WOMEN AND THE ECONOMY: FAMILY, WORK, AND PAY
SAUL D. HOFFMAN and SUSAN L. AVERETT
Pearson Publishing, 2010
This book is designed for classes in the general area of Women and the Economy. It could also be used for courses on the Economics of the Family. As the title suggests, the text differs from existing Gender-focused economics textbooks in having a more substantial emphasis on family issues –marriage and fertility– in addition to the traditional emphasis on labor market issues. It also includes five chapters that present in-depth analysis of policy issues. The book is mainstream in orientation, squarely within the neo-classical tradition - neither feminist nor apologetic. A one-semester course in microeconomics is the recommended pre-requisite.
The text is divided into two parts:
- The first part presents the core economic theory and models. It includes chapters on marriage, fertility, labor force participation, and wage issues (human capital, discrimination, empirical evidence). Each chapter first presents the basic facts and trends, then presents the economic models that can be used to illuminate the underlying behavior and address the trends, and finally surveys the related empirical literature.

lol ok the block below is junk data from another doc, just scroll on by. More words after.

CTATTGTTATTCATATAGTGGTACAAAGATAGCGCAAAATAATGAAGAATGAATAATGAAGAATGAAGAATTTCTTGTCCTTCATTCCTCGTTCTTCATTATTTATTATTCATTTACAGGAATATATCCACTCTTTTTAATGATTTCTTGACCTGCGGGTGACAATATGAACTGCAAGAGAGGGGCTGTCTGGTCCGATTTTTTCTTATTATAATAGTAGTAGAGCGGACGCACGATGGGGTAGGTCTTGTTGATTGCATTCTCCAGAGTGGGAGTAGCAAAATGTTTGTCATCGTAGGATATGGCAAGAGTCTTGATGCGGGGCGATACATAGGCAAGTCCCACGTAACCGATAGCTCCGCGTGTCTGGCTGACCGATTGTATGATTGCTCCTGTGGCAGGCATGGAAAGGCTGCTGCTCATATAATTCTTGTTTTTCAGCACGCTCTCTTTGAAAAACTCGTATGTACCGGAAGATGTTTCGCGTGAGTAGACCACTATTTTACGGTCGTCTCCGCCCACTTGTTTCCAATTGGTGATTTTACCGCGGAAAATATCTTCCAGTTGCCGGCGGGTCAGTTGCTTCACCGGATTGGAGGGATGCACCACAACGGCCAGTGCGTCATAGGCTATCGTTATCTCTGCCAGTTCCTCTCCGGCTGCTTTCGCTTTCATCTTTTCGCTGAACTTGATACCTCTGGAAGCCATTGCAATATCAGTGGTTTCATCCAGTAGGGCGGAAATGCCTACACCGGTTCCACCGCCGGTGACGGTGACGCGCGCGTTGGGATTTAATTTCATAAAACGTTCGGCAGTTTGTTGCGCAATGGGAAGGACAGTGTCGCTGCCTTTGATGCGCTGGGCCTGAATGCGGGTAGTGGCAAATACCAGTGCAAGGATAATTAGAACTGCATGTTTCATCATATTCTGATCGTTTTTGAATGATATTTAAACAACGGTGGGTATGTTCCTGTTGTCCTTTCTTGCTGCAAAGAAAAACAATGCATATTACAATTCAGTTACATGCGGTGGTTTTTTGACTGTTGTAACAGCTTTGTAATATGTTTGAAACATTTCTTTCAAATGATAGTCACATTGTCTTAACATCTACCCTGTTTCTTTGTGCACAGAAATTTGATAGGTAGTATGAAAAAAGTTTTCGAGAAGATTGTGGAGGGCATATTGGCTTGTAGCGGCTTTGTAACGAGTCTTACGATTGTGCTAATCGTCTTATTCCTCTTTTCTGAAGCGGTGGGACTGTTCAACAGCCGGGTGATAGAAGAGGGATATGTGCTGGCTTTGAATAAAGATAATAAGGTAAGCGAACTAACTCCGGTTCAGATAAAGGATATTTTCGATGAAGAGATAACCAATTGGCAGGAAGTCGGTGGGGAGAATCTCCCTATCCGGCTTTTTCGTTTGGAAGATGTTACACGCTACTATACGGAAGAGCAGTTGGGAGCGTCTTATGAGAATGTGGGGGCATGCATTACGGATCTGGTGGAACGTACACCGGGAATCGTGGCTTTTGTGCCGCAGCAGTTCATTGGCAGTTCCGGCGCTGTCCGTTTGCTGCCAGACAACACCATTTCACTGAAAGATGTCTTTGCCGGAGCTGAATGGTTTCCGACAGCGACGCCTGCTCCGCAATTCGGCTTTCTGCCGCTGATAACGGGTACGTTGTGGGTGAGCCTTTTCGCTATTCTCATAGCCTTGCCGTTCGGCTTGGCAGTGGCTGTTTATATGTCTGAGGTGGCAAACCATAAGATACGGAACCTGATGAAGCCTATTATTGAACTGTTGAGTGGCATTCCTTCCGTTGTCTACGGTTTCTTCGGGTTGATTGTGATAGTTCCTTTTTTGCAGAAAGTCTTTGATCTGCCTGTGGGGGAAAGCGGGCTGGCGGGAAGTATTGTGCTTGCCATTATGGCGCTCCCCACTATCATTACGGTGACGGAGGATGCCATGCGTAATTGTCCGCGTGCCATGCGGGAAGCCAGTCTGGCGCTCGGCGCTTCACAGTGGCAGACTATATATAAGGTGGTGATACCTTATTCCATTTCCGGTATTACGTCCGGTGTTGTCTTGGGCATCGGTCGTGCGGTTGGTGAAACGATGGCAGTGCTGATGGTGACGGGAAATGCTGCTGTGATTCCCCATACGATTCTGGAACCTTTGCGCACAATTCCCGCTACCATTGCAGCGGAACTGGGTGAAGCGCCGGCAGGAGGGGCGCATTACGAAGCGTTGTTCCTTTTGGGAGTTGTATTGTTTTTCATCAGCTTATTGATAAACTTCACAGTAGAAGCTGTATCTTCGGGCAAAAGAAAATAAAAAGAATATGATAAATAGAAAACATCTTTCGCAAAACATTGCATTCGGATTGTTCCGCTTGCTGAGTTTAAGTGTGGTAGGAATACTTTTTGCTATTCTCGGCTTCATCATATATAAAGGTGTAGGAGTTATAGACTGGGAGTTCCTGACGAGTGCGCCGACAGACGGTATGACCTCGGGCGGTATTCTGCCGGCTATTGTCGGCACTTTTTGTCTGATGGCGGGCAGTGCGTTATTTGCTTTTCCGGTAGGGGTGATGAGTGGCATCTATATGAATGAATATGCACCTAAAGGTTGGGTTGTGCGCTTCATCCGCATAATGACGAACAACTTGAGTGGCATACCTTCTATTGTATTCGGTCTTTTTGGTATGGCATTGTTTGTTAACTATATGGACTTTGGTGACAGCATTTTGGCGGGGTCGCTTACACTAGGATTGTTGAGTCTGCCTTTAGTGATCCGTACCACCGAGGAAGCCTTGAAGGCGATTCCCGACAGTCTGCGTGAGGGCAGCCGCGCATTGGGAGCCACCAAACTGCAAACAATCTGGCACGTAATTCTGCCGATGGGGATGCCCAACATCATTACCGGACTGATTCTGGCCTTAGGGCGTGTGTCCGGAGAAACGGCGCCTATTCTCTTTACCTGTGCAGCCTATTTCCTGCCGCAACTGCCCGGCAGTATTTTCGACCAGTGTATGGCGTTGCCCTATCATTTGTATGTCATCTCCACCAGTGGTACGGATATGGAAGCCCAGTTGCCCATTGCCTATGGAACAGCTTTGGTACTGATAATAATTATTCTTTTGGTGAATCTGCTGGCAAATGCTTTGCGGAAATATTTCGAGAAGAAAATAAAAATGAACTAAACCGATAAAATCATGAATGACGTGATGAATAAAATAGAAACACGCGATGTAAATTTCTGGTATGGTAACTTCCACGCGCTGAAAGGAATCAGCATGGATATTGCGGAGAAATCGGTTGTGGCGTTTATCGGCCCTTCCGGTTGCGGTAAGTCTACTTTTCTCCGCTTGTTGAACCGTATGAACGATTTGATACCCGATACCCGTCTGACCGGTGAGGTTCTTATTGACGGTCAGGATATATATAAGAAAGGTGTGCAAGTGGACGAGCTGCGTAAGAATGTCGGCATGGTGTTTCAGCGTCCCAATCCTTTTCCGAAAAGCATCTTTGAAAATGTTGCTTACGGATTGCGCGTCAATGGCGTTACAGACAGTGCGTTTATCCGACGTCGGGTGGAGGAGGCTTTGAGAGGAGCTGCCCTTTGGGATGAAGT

- The second part of the text presents a set of separate, largely free-standing chapters on broad policy issues and topics with very specific relevance and implications for women, such as welfare and poverty, Social Security and tax policy, and family policy. These issues clearly relate to the theory and models developed in the first part of the text, but they require and deserve an in-depth analysis. This section also includes a new chapter on Women in Developing Countries.
To see the Table of Contents and read the preface, click here.
This book has an amazing amount of very interesting microeconomics and policy analysis in it. We guarantee that your students will like it–and learn a great deal of great economics in the process. Questions? — contact me here.